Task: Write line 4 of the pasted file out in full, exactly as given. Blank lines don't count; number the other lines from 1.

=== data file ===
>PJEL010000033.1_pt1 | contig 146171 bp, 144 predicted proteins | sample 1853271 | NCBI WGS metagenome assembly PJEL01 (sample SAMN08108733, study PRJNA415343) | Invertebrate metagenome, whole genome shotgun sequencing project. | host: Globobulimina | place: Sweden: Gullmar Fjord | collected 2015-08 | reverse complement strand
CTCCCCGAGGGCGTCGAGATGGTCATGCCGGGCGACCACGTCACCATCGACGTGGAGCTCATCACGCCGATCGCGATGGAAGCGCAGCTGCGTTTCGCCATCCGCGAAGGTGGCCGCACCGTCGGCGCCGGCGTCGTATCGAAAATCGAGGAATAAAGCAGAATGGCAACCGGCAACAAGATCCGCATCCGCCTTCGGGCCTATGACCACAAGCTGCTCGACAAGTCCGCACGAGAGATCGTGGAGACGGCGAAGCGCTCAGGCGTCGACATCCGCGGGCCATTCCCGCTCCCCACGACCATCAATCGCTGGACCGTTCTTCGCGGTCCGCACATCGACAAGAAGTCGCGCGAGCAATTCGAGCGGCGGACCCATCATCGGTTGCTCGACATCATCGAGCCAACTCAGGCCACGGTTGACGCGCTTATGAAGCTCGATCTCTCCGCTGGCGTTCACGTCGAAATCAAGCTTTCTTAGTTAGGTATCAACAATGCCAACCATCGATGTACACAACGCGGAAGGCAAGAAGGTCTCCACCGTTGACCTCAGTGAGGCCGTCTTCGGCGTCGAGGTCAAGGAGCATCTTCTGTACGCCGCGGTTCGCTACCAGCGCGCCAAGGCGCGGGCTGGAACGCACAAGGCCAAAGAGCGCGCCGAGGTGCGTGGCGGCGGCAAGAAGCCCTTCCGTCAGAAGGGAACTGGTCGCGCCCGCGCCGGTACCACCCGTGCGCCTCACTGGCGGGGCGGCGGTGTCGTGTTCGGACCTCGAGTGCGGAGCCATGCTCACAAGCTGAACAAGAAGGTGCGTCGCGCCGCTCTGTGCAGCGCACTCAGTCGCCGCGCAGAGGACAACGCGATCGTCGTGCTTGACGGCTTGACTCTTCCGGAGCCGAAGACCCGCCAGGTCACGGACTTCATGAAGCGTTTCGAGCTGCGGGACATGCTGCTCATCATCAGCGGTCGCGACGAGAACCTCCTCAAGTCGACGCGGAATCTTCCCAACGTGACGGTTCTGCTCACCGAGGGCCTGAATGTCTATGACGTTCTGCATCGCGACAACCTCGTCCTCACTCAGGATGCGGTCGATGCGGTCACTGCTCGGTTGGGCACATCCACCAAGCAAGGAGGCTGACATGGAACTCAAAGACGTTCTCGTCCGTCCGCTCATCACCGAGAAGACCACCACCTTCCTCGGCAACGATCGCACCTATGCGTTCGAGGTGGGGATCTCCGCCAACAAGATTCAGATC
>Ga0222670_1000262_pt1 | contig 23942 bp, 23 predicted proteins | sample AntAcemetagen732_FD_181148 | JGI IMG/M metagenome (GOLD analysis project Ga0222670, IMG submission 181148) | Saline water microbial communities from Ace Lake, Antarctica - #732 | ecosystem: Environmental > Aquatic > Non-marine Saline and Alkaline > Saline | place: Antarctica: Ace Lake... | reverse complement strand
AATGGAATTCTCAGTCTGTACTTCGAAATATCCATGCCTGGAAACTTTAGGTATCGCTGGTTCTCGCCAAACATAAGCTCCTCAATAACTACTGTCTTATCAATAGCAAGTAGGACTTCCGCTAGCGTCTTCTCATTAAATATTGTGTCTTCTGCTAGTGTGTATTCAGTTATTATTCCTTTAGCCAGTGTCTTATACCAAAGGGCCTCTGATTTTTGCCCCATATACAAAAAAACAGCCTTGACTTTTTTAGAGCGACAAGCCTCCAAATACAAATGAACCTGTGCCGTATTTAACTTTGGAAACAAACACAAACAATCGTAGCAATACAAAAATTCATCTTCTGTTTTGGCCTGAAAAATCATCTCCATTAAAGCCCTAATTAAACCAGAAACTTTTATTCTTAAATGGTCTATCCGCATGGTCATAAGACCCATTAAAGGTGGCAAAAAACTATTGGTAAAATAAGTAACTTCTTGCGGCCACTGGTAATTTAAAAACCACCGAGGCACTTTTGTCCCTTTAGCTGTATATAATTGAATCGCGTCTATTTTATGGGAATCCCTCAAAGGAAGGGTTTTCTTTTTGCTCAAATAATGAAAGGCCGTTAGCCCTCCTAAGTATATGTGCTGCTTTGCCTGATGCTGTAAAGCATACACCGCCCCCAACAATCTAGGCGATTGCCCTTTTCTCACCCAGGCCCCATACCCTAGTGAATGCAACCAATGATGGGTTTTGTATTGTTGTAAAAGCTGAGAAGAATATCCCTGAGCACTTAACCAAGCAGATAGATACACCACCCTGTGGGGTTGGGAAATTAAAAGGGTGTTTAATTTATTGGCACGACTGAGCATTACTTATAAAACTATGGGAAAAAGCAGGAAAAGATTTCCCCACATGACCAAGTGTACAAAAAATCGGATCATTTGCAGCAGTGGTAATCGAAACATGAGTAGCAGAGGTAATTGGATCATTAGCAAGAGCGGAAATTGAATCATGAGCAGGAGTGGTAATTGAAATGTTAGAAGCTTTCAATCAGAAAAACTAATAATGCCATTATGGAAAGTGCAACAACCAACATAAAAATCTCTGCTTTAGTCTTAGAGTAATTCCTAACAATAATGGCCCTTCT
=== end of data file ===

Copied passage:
AATGGAATTCTCAGTCTGTACTTCGAAATATCCATGCCTGGAAACTTTAGGTATCGCTGGTTCTCGCCAAACATAAGCTCCTCAATAACTACTGTCTTATCAATAGCAAGTAGGACTTCCGCTAGCGTCTTCTCATTAAATATTGTGTCTTCTGCTAGTGTGTATTCAGTTATTATTCCTTTAGCCAGTGTCTTATACCAAAGGGCCTCTGATTTTTGCCCCATATACAAAAAAACAGCCTTGACTTTTTTAGAGCGACAAGCCTCCAAATACAAATGAACCTGTGCCGTATTTAACTTTGGAAACAAACACAAACAATCGTAGCAATACAAAAATTCATCTTCTGTTTTGGCCTGAAAAATCATCTCCATTAAAGCCCTAATTAAACCAGAAACTTTTATTCTTAAATGGTCTATCCGCATGGTCATAAGACCCATTAAAGGTGGCAAAAAACTATTGGTAAAATAAGTAACTTCTTGCGGCCACTGGTAATTTAAAAACCACCGAGGCACTTTTGTCCCTTTAGCTGTATATAATTGAATCGCGTCTATTTTATGGGAATCCCTCAAAGGAAGGGTTTTCTTTTTGCTCAAATAATGAAAGGCCGTTAGCCCTCCTAAGTATATGTGCTGCTTTGCCTGATGCTGTAAAGCATACACCGCCCCCAACAATCTAGGCGATTGCCCTTTTCTCACCCAGGCCCCATACCCTAGTGAATGCAACCAATGATGGGTTTTGTATTGTTGTAAAAGCTGAGAAGAATATCCCTGAGCACTTAACCAAGCAGATAGATACACCACCCTGTGGGGTTGGGAAATTAAAAGGGTGTTTAATTTATTGGCACGACTGAGCATTACTTATAAAACTATGGGAAAAAGCAGGAAAAGATTTCCCCACATGACCAAGTGTACAAAAAATCGGATCATTTGCAGCAGTGGTAATCGAAACATGAGTAGCAGAGGTAATTGGATCATTAGCAAGAGCGGAAATTGAATCATGAGCAGGAGTGGTAATTGAAATGTTAGAAGCTTTCAATCAGAAAAACTAATAATGCCATTATGGAAAGTGCAACAACCAACATAAAAATCTCTGCTTTAGTCTTAGAGTAATTCCTAACAATAATGGCCCTTCT